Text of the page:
One of the things that was asked on the Messageboard today was what the Northern Echo Arena was like as a rugby venue.
Unfortunately, the word ‘vile’ was used by one poster to describe his experience and this quite understandably upset a Park supporter who’d come across to presumably get a feel of what supporters felt about the game.
Given the above, it’s not surprising that I have a slightly different view of afternoon there. It certainly wasn’t ‘vile’ to me and I can only distance myself from that comment, although that’s not an implied contradiction of what else was said. It just an unfortunate word to use.
I arrived at the ground at about 1.15 and was told by an extremely friendly steward that the turnstiles wouldn’t open for the best part of an hour, but there was a bar open where I could wait until supporters were allowed into the stands. This was the only downer for me really because I’m not the best conversationalist, particularly with people I’m not familiar with. I just like to get to a ground and do my 10 laps around the pitch, take a few photos and leave.
It’s just the way I am.
Anyway, in the bar I went where fortunately I found Mick Carter had already arrived (whom I introduced to Ian Hodgson as Mick Curtis because I get so damned awkward in those situations; sorry Mick!!!), so I relaxed enough to make some reasonably coherent comments before moving out into the arena itself.
It is impressive in size, although to be fair it’s starting to look a bit ‘tired’ in places and wasn’t as new as I’d imagined it to be (2003, roughly the same age as the Butts).
The photo shows how faded the seats are.
Having not been told where I could and couldn’t sit, I of course went straight over to one of the restricted areas that wasn’t open to supporters, in order to take some photos of the players warming up.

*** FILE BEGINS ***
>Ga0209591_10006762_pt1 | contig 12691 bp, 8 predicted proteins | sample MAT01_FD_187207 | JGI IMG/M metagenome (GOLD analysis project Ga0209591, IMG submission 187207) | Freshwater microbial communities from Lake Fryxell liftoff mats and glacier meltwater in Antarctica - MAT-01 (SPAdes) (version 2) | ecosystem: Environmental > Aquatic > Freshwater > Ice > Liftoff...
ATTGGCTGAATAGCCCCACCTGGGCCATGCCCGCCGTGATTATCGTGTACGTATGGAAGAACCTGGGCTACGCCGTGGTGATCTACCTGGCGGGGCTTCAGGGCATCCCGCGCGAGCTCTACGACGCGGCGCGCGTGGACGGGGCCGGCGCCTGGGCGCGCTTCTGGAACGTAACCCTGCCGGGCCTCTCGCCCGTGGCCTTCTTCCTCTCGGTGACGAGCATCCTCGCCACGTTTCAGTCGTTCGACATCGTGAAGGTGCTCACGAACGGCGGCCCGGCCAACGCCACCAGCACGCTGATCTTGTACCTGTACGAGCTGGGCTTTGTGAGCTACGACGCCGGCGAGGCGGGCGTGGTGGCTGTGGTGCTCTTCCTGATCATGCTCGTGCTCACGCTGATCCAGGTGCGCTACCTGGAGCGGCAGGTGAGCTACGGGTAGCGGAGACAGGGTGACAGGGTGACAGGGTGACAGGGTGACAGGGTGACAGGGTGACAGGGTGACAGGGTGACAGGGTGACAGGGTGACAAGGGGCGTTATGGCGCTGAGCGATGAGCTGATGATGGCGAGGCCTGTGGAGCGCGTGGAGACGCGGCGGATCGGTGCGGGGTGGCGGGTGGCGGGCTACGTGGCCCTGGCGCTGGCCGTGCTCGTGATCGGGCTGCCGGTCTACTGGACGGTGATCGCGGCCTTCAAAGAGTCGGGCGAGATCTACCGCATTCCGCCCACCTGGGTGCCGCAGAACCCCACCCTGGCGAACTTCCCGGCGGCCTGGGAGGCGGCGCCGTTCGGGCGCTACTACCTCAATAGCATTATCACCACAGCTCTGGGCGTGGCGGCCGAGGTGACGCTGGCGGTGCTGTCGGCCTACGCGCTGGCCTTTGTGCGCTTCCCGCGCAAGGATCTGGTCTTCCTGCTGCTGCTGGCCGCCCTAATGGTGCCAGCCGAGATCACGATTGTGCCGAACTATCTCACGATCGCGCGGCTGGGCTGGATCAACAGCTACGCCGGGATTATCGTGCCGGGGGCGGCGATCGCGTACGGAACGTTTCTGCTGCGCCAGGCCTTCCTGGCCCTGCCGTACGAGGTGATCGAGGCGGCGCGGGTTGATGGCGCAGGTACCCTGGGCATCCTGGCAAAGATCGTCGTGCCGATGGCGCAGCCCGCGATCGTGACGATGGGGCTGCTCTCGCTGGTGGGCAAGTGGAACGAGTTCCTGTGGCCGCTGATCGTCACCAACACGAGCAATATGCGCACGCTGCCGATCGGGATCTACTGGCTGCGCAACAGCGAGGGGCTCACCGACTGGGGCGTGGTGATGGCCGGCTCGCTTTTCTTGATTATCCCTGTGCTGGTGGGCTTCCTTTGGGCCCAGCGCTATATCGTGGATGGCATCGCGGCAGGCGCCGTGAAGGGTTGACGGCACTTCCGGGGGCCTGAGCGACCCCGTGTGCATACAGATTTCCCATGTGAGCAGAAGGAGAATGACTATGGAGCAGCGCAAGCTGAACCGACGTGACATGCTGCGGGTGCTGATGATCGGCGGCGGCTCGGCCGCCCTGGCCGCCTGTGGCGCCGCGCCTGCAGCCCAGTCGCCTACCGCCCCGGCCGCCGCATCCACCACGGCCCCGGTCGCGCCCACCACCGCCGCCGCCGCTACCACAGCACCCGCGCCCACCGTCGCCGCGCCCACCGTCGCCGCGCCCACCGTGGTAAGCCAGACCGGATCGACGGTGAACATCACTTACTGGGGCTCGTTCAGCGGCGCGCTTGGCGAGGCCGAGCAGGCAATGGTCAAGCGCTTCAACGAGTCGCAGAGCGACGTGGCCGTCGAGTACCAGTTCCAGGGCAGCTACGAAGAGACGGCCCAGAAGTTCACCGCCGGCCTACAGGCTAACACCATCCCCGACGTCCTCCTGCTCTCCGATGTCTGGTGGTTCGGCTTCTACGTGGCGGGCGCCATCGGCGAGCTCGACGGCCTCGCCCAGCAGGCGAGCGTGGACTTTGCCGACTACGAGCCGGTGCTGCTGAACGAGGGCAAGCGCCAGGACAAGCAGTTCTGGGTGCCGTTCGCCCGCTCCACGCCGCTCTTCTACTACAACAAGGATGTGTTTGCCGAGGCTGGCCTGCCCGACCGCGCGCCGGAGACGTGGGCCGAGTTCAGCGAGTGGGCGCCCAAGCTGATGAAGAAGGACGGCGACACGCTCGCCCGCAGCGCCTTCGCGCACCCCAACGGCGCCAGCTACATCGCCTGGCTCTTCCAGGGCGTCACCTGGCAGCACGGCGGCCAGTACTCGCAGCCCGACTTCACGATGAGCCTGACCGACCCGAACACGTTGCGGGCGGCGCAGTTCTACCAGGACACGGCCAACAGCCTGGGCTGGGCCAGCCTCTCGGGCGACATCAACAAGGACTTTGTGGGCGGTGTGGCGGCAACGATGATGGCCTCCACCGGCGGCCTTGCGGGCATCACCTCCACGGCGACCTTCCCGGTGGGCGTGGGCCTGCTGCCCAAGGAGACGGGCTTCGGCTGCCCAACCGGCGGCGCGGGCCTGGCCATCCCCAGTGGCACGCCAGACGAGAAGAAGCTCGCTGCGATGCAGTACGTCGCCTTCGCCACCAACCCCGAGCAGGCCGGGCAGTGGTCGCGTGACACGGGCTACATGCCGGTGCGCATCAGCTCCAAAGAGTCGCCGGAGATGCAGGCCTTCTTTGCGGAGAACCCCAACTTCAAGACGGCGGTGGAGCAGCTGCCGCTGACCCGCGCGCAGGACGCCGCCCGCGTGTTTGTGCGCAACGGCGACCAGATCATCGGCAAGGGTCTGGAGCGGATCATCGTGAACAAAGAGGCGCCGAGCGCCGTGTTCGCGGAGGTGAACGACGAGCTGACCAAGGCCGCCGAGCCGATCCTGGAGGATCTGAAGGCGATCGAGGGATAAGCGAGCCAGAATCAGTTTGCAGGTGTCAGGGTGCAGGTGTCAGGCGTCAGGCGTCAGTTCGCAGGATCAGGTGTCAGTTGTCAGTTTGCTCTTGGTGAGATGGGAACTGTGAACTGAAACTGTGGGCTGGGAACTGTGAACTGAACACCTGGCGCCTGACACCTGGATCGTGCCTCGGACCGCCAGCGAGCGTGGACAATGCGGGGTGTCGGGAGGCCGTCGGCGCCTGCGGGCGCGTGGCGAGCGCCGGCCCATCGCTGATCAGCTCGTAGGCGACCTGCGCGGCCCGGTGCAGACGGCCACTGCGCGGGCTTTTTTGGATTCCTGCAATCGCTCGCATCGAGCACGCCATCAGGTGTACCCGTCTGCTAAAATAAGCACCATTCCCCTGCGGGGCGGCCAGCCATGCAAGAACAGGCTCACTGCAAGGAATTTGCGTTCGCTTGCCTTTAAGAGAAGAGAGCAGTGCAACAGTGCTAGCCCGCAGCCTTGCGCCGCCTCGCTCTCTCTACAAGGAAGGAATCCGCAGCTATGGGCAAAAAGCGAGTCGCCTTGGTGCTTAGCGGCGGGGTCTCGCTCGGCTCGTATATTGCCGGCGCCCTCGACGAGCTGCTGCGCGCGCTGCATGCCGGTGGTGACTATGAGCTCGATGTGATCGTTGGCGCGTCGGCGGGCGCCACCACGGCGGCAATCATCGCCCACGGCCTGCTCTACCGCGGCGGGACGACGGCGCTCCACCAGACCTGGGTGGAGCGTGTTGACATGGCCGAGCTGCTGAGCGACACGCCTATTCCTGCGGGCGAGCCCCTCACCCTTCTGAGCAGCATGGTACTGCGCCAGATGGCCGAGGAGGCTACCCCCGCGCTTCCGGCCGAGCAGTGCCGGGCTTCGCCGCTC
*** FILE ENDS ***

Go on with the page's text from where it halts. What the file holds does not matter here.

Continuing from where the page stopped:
A very nice lady, another steward, came over and explained that the only seating available was in the main stand opposite whereupon she walked all the way round with me. I know her kids names, where they go to school and the fact that she was going to be a steward at the Newcastle game today. Delightful she was…
…sorry, that sounds like something Yoda would say.
The ground filled up slowly, but by kick off there were a fair few in.
Now I’m not very good with guestimating the size of a crowd, but I would have said it was comfortably over 600+ and that just the ones we could see from where we were sitting. There were a lot of people standing against the metal rails/advertising stopping supporters from getting onto the ‘track’ that ran alongside the pitch. The official attendance of 900 could well be right, but in such a large area, even when confined to one stand, it doesn’t probably look as many.
The stand was set well away from the pitch (this can be better understood from the photo), but the view was excellent.
It’s always strange when you’re looking out onto empty stands in front of you, as well as to the left and right. It does create an eerie atmosphere initially (the same was true of Cardiff pre-season), but once the game was underway you quickly got used to this.